Global Power Law & Policy

Legal and Policy Developments Affecting the Global Power Industry.

 

1
K&L Gates Blockchain Energizer – Volume 22
2
FERC Rule Seeks to Expand Energy Storage Participation in Wholesale Electricity Markets
3
Tax Credits for Energy Facilities Extended in New Budget Bill
4
Act on Electromobility and Alternative fuels Enters into Force
5
Energy Storage: 2017 Year in Review
6
K&L Gates Blockchain Energizer – Volume 21
7
President Trump Imposes Tariffs on Imported Solar Modules and Cells
8
ACORE and Bloomberg New Energy Finance – State of the Industry Webinar: Financing Renewables Post-Tax Reform
9
Washington, D.C. Partner Recognized in #Solar100
10
FERC Rejects DOE’s Grid Reliability and Resilience NOPR

K&L Gates Blockchain Energizer – Volume 22

By Buck Endemann, Ben Tejblum, and Daniel Cohen

There is a lot of buzz around blockchain technology and its potential to revolutionize a wide range of industries from finance and health care to real estate and supply chain management. Reports estimate that over $4.5 billion was invested in blockchain startups in 2017 alone, and many institutions and companies are forming partnerships to explore how blockchain ledgers and smart contracts can be deployed to manage and share data, create transactional efficiencies, and reduce costs.

While virtual currencies and blockchain technology in the financial services industry have been the subject of significant debate and discussion, blockchain applications that could transform the energy industry have received comparatively less attention. Every other week, the K&L Gates’ Blockchain Energizer will highlight emerging issues or stories relating to the use of blockchain technology in the energy space. To subscribe to the Blockchain Energizer newsletter, please click here.

IN THIS ISSUE

  • European Utility Denies Renewable Energy Sale to Swiss Cryptocurrency Mining Unit Manufacturer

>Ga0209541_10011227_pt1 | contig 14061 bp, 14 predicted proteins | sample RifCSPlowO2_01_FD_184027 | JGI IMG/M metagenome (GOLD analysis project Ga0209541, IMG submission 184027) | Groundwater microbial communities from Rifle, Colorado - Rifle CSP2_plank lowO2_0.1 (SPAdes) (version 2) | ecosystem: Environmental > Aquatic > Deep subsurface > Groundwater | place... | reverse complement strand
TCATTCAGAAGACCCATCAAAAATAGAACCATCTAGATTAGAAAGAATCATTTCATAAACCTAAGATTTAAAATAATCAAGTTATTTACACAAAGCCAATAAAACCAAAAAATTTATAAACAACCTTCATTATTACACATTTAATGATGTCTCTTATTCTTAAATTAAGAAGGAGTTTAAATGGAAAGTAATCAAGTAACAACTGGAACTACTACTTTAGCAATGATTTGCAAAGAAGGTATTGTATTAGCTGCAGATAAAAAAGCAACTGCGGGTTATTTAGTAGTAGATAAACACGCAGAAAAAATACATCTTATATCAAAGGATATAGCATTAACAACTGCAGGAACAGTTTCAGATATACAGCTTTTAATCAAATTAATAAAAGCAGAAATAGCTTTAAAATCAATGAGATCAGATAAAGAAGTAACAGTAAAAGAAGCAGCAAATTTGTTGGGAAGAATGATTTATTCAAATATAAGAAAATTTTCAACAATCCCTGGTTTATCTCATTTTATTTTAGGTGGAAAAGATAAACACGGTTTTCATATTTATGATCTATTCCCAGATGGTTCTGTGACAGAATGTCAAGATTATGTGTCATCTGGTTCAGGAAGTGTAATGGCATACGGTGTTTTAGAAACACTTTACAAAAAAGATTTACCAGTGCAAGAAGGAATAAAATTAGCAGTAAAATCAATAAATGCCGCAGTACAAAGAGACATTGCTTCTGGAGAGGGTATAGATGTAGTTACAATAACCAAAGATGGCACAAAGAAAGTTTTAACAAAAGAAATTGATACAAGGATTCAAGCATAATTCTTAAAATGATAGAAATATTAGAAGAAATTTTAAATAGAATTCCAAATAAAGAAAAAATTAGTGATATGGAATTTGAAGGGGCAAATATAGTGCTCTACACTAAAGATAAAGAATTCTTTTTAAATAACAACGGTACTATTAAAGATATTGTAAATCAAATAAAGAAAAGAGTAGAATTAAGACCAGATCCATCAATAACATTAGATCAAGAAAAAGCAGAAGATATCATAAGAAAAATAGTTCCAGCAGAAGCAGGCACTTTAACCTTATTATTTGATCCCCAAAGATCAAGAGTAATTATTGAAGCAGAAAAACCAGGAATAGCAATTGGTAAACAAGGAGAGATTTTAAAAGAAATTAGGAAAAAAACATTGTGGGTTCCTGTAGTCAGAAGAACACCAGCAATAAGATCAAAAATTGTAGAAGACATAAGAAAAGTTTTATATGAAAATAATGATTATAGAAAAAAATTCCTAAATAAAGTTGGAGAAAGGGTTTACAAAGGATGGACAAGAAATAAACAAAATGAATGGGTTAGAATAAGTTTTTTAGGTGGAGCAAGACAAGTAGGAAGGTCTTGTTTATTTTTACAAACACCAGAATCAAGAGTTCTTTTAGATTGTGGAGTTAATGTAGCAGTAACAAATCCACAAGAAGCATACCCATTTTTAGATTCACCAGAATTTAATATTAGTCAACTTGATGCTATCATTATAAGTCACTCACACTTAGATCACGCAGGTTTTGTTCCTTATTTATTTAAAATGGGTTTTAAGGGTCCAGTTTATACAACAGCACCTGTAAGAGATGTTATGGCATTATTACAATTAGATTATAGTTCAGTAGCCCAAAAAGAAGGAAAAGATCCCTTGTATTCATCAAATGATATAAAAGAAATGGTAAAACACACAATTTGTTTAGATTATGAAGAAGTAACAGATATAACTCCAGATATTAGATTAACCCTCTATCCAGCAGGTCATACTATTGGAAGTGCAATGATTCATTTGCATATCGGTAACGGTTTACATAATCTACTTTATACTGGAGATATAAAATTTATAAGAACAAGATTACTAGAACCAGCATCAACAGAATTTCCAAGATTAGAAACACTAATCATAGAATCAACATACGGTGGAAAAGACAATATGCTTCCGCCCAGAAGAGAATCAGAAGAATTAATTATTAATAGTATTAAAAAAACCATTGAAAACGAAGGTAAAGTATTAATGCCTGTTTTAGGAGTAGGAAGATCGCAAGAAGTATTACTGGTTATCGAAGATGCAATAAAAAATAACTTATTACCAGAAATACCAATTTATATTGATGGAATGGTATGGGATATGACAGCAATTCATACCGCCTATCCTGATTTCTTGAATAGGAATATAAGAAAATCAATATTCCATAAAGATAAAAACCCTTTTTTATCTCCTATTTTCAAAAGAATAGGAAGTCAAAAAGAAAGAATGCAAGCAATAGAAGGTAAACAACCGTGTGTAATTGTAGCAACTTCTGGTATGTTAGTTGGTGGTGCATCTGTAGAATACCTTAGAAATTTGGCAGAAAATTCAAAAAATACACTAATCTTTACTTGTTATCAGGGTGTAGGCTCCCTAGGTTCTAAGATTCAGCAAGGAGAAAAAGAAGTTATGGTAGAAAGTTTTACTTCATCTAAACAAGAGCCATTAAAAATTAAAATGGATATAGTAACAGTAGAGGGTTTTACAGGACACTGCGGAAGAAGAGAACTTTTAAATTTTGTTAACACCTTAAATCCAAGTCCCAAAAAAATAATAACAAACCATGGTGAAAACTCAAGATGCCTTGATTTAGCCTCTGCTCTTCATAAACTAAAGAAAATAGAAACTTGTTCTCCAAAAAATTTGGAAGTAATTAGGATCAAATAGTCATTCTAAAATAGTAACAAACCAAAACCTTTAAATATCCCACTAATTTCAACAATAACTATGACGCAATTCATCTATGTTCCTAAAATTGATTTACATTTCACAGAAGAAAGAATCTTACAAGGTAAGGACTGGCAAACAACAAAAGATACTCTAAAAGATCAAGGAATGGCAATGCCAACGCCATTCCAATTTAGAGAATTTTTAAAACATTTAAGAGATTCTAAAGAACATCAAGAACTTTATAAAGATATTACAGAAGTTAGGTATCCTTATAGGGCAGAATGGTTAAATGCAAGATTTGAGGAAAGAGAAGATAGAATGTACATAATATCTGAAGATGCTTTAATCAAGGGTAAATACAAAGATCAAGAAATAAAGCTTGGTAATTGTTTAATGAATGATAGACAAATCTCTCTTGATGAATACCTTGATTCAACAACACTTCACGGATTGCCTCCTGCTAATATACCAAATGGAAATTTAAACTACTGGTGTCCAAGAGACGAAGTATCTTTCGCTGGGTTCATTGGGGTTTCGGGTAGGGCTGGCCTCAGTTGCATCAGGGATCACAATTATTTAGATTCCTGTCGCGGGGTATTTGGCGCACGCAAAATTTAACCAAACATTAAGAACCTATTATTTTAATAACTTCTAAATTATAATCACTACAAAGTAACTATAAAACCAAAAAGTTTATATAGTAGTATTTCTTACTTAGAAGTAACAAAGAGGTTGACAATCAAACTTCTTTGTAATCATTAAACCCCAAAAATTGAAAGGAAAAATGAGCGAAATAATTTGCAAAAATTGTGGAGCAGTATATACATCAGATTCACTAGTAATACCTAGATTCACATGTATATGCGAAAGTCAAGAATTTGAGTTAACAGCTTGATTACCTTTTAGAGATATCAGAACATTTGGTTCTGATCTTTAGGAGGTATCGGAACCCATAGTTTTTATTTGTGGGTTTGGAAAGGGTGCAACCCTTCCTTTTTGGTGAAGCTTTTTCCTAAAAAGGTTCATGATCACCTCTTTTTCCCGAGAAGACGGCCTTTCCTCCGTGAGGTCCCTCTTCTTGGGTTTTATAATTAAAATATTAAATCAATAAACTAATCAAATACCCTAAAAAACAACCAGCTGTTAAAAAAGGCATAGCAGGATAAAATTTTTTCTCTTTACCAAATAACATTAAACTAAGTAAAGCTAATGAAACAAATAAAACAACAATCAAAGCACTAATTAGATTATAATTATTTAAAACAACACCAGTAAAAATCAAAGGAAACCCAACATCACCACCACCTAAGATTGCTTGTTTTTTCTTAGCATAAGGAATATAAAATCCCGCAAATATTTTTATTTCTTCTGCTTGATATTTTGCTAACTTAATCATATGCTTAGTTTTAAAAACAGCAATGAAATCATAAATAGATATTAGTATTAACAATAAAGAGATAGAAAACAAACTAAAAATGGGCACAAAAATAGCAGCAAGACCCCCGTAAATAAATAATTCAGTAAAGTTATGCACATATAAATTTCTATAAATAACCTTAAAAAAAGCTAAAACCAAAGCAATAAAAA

• Wien Energie is Testing Blockchain-based End-Customer Energy Products
  • Energy Trading Company Vattenfall AB is Considering Deploying a Blockchain-based Trading Platform
  • Gas Natural Fenosa and Endesa Become First Companies to Use Blockchain for an Energy Trade in Spain

To view more information on theses topics in Volume 22 of the Blockchain Energizer, click here.

FERC Rule Seeks to Expand Energy Storage Participation in Wholesale Electricity Markets

By William Keyser, Buck Endemann, Mike O’Neill and Jim Wrathall

On February 15, 2018 the Federal Energy Regulatory Commission (“FERC”) issued a Final Rule addressing participation of energy storage resources in electricity markets operated by Regional Transmission Organizations (“RTOs”) and Independent System Operators (“ISOs”).  Largely adopting the proposal issued in November 2016, the Final Rule seeks to remove barriers for energy storage participation in wholesale capacity, energy, and ancillary services markets.  The ultimate impact of FERC’s directive will be determined over the next few years as RTOs and ISOs implement the standards through their respective stakeholder processes, compliance filings, and (potentially) litigation.    FERC deferred ruling on a companion proposal addressing participation of distributed energy resources (“DERs”) in wholesale markets.  In the coming months, stakeholders should carefully consider these measures as there will continue to be opportunities to shape the final outcomes. Read More

Tax Credits for Energy Facilities Extended in New Budget Bill

By Charles Purcell,  Won-Han Cheng, Elizabeth Crouse, and Andrea Templeton

Congress recently enacted the Bipartisan Budget Act of 2018, which contained a number of extenders applicable to tax credits for energy facilities.  In the case of PTC-eligible energy facilities that were not covered by the earlier extension applicable to wind and solar, the credit was extended to facilities where construction was commenced before January 1, 2018.  This new rule applies to closed and open loop biomass, geothermal, landfill gas, trash, qualified hydropower, and marine and hydrokinetic facilities.  In addition, the election to claim the ITC in lieu of the PTC on these facilities was also extended to facilities where construction was commenced before January 1, 2018.

The ITC provisions were amended to extend the “commence construction” dates for 30% credits for fiber optic solar, qualified fuel cell, ground based thermal heating and cooling systems, and qualified small wind energy property to be consistent with solar facilities (terminating at the end of 2021). The Act also extended the “commence construction” dates for 10% credits relating to qualified microturbine and combined heat and power system property (also terminating at the end of 2021).  To be eligible for the extension, combined heat and power system property must be placed into service after December 31, 2016.